Perhaps this is why nearly half of all leaders surveyed concluded that the way the spend their time does not really match up with the organization’s strategic priorities.10 If you’re constantly being pulled into meetings without firm decision-making intent or an agenda not aligned with key priorities, you’re wasting precious time. As management guru Peter Drucker noted, “Time is the scarcest resource, and unless it is managed, nothing else can be managed.”

As a leader’s responsibilities increase, so too does the need for individual think time. LinkedIn CEO Jeff Weiner explains the transition:

There will always be a need to get things done and knock another To-Do item off the list. However, as the company grows larger, as the breadth and depth of your initiatives expand, and as the competitive and technological landscape continues to shift at an accelerating rate—you will require more time than ever before to just think. That thinking, if done properly, requires uninterrupted focus. . . . In other words, it takes time. And that time will only be available if you carve it out for yourself.11

For those with an “activity = achievement” mindset, this is a particularly challenging idea. However, in a study of more than 1,000 executives, the number-one response of how highly satisfied leaders invest their time was “alone.”12 Unfortunately, additional research shows that only 11 percent of a CEO’s time is spent alone.13 The great leaders don’t hope this individual think time magically appears on their calendars. They make it happen. LinkedIn CEO Weiner shares his approach to making think time happen:

If you were to see my calendar, you’d probably notice a host of time slots greyed out but with no indication of what’s going on. .. . The grey sections reflect “buffers,” or time periods I’ve purposely kept clear of meetings. In aggregate, I schedule between 90 minutes and two hours of these buffers every day (broken into 30- to 90-minute blocks). It’s a system I developed over the last several years in response to a schedule that was becoming so jammed with back-to-back meetings that I had little time left to process what was going on around me or just think.14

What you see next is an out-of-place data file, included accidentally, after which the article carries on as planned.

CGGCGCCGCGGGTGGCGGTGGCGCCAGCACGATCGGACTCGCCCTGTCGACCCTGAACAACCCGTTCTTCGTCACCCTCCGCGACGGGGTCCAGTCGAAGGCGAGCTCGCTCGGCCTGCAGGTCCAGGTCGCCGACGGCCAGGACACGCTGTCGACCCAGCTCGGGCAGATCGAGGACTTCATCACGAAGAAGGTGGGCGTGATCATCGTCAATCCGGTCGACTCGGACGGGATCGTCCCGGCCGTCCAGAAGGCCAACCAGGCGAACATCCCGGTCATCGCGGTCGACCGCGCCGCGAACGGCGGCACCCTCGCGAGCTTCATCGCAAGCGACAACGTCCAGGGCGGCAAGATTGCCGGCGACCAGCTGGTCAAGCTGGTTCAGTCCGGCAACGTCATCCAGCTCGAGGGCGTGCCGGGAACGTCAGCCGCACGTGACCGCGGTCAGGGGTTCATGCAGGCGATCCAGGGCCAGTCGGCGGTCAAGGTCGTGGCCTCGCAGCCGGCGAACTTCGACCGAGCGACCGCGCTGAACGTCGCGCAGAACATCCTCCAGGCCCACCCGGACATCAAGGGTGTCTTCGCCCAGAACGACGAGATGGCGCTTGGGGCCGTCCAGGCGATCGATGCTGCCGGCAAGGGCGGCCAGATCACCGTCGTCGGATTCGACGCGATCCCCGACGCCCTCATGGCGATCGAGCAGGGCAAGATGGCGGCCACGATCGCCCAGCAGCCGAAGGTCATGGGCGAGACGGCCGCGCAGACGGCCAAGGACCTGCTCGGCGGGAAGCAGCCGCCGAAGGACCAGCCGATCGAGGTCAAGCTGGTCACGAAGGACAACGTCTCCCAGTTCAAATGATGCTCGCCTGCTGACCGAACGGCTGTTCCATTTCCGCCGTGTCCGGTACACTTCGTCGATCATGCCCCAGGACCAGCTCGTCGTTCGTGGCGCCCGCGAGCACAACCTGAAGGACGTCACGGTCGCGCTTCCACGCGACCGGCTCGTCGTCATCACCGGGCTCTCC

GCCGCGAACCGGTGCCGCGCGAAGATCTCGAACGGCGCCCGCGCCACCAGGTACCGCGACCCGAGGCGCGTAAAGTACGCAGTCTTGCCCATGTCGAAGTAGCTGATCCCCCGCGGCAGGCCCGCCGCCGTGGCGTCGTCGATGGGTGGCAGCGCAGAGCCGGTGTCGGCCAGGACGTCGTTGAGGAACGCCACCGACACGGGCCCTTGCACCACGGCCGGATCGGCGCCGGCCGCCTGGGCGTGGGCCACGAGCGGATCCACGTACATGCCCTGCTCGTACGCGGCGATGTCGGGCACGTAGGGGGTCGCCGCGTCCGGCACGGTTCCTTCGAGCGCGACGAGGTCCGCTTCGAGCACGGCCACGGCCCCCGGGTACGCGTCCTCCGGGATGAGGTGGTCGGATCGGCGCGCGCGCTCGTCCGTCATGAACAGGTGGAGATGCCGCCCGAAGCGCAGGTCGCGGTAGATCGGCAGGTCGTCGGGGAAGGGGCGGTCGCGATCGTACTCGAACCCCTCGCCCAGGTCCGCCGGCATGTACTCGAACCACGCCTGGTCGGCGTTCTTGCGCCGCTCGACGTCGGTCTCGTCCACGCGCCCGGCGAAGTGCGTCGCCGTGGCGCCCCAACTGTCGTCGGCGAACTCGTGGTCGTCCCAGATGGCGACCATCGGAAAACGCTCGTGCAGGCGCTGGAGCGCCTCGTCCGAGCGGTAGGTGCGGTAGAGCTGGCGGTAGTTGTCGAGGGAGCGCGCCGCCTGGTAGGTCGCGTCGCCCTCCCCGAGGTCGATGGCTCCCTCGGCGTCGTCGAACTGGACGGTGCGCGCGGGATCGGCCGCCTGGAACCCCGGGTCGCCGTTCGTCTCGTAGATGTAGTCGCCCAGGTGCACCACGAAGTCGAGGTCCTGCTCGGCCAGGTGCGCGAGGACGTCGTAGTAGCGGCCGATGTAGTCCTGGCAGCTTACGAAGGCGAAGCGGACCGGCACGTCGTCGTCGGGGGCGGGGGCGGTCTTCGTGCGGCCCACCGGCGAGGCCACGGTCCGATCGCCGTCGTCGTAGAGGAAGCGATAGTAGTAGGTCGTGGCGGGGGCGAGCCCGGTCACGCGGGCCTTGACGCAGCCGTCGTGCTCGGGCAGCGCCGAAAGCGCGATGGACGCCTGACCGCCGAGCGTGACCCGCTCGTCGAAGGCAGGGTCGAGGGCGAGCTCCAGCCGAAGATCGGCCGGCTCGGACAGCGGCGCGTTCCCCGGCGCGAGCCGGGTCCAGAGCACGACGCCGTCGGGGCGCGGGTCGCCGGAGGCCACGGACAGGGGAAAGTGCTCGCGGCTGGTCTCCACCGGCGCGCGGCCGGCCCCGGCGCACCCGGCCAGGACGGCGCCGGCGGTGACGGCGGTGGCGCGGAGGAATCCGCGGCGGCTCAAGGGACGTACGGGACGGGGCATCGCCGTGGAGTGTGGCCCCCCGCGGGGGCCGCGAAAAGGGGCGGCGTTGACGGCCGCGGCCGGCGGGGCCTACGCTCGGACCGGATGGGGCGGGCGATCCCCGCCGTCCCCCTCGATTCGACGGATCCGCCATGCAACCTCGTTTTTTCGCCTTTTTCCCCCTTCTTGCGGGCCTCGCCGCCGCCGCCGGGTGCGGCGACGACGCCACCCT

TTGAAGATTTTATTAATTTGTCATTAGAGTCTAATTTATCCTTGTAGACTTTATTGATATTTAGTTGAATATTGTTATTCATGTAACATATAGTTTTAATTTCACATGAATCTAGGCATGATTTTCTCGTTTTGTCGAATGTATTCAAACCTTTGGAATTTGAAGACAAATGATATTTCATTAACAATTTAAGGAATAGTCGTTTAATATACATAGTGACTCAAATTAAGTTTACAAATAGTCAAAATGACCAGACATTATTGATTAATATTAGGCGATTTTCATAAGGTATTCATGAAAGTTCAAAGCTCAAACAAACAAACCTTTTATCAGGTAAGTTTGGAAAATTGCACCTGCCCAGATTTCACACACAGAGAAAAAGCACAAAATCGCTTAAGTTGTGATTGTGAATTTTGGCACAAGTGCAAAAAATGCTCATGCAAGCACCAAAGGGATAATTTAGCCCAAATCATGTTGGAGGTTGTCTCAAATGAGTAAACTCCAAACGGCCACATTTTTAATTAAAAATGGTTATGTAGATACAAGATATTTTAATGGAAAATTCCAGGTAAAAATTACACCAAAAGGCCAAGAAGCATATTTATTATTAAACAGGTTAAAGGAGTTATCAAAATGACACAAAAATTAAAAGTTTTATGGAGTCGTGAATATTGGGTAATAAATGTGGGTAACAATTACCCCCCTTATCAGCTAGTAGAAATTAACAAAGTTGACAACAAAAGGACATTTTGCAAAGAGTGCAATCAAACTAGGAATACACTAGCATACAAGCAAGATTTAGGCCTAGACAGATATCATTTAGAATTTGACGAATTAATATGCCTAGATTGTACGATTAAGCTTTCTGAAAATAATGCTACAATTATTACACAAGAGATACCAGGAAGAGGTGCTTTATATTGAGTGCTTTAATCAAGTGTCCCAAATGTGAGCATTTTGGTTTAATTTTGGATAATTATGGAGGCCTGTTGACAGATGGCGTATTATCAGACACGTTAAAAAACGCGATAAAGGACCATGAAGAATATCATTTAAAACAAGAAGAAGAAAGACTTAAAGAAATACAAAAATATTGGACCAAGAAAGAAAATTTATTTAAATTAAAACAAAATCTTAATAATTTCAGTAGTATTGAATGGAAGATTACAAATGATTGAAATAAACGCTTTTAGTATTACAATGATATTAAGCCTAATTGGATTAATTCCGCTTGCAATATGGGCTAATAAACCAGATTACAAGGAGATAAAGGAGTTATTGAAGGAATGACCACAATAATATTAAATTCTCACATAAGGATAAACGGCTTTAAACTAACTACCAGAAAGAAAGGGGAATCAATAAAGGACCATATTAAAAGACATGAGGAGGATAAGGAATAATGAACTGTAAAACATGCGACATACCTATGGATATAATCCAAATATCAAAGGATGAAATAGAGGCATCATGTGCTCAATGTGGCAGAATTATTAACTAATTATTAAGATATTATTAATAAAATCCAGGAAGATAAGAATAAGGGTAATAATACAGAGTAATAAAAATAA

Ranked the number-one CEO in the world by Forbes Magazine in 2012, CEO Jeff Bezos is also a believer in individual think time. He uses a quarterly solo retreat as a way to transform thinking into new value for customers. Amazon’s fulfillment center for third-party sellers is just one example of the innovations that his individual think time has generated. Bezos said, “I just lock myself up. There are no distractions from the office. No phones ringing. It’s just because with a little bit of isolation I find I start to get more creative.”15 Why then, don’t most leaders create individual think time? An Economist Intelligence Unit survey of 377 executives found that two-thirds of leaders in the bottom-performing companies cited the challenge: “We are too busy fighting the daily battle to step back.”16 When your team becomes too busy to stop and think about the business, prepare the lifeboats because there’s obviously more time being spent rearranging the proverbial deck chairs than getting important tasks accomplished.

The other reason individual think time is often overlooked is because the organization already has a strategic planning process in place. Leadership assumes that all of the thinking will take place during the scheduled time. The reality is that there is often lots of process and little new thinking. A process driven by the goal of filling out templates rather than generating new insights is doomed from the start. Tesla Motors and SpaceX founder Elon Musk said, “The problem is that at a lot of big companies, process becomes a substitute for thinking.”17 The key is to carve out time for both individual and group thinking on a continual basis to ensure you’re harnessing insights in a proactive manner.